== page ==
The Emotional Toll of the Loss of Smell

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The Emotional Toll of the Loss of Smell

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When weighing the various outcomes of contracting Covid-19, the loss of smell seemed rather low on the list. Smell always ranked rather low in the hierarchy of the five senses. Sense of smell was always the go to answer in the childhood ice breaker “if you had to lose one of your five senses, which would you choose and why?” The lowly sense of smell seemed the least important. And in the Covid-19 experience, this strange symptom seemed to pale in comparison with being put on a ventilator, going in a coma, or losing one’s life. However, this article on the emotional impact of losing one’s sense of smell is a reminder that the aftermath of Covid-19, and the very ability to smell, is more complicated than one could imagine. As numerous survivors attest, the loss of smell is disorienting and depressing. It is not simply the inability to taste food, or coping with ordinary smells that are now offensive. Scents are tied to our memories, and many survivors relate losing their sense of smell to losing their sense of self. As this article explains, many survivors are turning to smell training in hopes of regaining a part of themselves that many of us never gave a second thought to prior to this pandemic.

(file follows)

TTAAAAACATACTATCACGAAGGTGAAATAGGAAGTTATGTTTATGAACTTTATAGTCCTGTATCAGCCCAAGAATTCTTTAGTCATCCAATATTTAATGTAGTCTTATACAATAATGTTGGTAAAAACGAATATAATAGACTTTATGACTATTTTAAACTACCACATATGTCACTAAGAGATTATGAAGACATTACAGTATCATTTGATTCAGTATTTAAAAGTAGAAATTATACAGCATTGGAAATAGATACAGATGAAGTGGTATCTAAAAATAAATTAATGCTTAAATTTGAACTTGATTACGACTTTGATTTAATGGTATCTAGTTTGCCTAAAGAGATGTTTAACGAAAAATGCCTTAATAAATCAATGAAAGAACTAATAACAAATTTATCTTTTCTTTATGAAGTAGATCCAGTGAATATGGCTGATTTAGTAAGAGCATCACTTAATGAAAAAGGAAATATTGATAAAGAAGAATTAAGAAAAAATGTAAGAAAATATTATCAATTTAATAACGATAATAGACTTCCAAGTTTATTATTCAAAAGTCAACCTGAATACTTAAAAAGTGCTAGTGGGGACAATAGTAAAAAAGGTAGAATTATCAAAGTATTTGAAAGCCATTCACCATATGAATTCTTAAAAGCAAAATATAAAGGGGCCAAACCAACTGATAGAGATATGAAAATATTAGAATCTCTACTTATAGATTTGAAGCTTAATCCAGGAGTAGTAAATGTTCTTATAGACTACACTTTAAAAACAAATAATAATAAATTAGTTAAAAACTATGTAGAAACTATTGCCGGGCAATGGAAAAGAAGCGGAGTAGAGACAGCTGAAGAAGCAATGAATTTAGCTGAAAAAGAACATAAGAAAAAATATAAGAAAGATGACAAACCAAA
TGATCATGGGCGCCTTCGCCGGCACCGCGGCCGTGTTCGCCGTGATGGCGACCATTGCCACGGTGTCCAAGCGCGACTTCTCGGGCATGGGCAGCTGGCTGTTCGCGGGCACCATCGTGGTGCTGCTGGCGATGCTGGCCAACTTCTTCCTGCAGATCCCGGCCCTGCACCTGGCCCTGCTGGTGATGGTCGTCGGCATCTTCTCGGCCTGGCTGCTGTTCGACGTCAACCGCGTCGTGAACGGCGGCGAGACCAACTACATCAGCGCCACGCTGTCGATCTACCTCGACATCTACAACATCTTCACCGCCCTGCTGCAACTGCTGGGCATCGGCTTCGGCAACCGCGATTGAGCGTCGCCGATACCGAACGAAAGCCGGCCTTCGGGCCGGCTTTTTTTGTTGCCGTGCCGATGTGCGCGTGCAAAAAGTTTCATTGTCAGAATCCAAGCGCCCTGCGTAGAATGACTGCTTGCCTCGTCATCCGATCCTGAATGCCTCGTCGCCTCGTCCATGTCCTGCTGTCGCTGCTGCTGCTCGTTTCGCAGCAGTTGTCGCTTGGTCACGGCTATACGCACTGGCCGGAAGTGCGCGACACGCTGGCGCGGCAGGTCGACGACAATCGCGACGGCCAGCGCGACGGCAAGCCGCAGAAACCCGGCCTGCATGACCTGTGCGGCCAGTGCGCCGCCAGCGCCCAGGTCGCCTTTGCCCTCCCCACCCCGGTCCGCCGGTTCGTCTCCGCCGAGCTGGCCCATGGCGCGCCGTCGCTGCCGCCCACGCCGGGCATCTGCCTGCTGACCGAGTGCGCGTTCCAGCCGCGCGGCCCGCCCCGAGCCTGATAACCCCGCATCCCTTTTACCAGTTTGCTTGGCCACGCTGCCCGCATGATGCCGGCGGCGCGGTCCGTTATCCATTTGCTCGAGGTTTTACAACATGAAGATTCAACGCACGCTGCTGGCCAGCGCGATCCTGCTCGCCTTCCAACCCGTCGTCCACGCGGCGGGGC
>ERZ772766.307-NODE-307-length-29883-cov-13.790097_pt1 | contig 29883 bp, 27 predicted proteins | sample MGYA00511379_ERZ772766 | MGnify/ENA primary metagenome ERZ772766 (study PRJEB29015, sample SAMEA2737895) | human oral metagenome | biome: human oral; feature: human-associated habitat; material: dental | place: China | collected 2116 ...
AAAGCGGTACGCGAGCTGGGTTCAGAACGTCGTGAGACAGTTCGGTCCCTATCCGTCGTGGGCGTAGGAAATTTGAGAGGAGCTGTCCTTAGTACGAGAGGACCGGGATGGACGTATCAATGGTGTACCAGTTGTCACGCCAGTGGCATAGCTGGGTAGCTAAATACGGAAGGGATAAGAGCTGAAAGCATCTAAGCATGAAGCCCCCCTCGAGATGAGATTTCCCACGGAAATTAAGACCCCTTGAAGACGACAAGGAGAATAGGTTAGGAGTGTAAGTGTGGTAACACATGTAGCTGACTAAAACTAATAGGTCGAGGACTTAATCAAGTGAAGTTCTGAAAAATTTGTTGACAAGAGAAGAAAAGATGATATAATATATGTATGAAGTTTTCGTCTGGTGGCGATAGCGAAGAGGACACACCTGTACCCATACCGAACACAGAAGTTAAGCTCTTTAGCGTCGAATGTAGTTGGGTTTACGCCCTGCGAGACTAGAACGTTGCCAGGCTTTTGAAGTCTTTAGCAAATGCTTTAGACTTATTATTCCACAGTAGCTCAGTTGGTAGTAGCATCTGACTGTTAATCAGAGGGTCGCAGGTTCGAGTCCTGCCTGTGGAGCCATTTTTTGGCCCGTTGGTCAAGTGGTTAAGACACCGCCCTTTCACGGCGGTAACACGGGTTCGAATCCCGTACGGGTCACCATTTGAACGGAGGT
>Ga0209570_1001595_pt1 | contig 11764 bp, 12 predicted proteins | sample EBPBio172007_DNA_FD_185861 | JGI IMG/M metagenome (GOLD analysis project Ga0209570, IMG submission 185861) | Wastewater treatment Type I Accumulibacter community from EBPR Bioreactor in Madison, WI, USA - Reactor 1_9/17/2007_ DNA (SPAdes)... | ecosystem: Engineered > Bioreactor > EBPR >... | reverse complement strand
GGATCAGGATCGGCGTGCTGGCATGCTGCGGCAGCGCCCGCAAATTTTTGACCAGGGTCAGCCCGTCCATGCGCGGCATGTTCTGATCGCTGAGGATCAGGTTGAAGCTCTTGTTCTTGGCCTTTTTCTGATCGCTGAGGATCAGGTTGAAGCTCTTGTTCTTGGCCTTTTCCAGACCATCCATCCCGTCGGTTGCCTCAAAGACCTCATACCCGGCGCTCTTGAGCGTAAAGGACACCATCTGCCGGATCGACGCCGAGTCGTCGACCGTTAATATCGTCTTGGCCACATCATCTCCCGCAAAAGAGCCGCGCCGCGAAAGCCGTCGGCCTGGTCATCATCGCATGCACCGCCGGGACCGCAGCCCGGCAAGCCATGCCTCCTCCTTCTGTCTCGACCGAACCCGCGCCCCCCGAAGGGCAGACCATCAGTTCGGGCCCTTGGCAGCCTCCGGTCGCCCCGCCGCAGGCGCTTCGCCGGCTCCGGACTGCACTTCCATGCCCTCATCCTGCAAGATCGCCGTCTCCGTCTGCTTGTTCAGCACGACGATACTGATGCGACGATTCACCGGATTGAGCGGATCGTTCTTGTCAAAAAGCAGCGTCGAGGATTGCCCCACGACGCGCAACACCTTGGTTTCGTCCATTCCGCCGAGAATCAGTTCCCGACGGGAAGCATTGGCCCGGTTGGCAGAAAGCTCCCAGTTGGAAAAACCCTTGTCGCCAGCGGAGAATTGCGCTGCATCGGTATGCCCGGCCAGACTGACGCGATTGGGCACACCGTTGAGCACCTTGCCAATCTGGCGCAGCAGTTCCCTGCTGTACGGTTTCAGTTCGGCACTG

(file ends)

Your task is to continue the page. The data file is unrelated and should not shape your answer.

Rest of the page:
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This item was submitted on February 5, 2021 by Kathryn Jue using the form “Share Your Story” on the site “A Journal of the Plague Year”:

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